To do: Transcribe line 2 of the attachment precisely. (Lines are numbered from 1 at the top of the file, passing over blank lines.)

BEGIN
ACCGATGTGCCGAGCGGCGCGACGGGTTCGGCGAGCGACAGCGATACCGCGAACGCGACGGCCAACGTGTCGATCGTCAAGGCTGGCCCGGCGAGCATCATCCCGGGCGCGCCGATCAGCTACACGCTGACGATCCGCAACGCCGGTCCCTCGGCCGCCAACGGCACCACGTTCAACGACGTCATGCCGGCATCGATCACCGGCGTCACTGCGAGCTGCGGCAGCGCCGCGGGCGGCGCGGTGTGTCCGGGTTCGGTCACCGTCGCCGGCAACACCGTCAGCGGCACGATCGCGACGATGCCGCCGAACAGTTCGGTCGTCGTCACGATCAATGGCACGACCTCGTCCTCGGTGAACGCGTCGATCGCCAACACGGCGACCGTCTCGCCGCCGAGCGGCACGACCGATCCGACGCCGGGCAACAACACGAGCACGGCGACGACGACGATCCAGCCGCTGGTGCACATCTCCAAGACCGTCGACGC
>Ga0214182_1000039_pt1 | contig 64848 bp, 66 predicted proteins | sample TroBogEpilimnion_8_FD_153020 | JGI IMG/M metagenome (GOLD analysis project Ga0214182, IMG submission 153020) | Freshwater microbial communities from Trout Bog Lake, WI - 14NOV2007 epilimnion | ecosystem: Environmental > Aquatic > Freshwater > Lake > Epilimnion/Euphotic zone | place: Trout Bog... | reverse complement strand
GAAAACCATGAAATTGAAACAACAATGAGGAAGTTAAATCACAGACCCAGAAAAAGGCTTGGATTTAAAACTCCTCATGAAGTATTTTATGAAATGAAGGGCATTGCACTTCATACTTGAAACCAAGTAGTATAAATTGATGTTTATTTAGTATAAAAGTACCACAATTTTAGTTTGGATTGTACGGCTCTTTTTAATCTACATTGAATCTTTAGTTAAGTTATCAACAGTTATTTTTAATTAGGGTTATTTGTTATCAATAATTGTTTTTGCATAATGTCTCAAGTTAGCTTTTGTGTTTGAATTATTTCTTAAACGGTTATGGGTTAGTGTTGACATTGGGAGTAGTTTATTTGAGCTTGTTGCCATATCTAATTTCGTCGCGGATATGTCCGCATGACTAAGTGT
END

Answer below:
>Ga0214182_1000039_pt1 | contig 64848 bp, 66 predicted proteins | sample TroBogEpilimnion_8_FD_153020 | JGI IMG/M metagenome (GOLD analysis project Ga0214182, IMG submission 153020) | Freshwater microbial communities from Trout Bog Lake, WI - 14NOV2007 epilimnion | ecosystem: Environmental > Aquatic > Freshwater > Lake > Epilimnion/Euphotic zone | place: Trout Bog... | reverse complement strand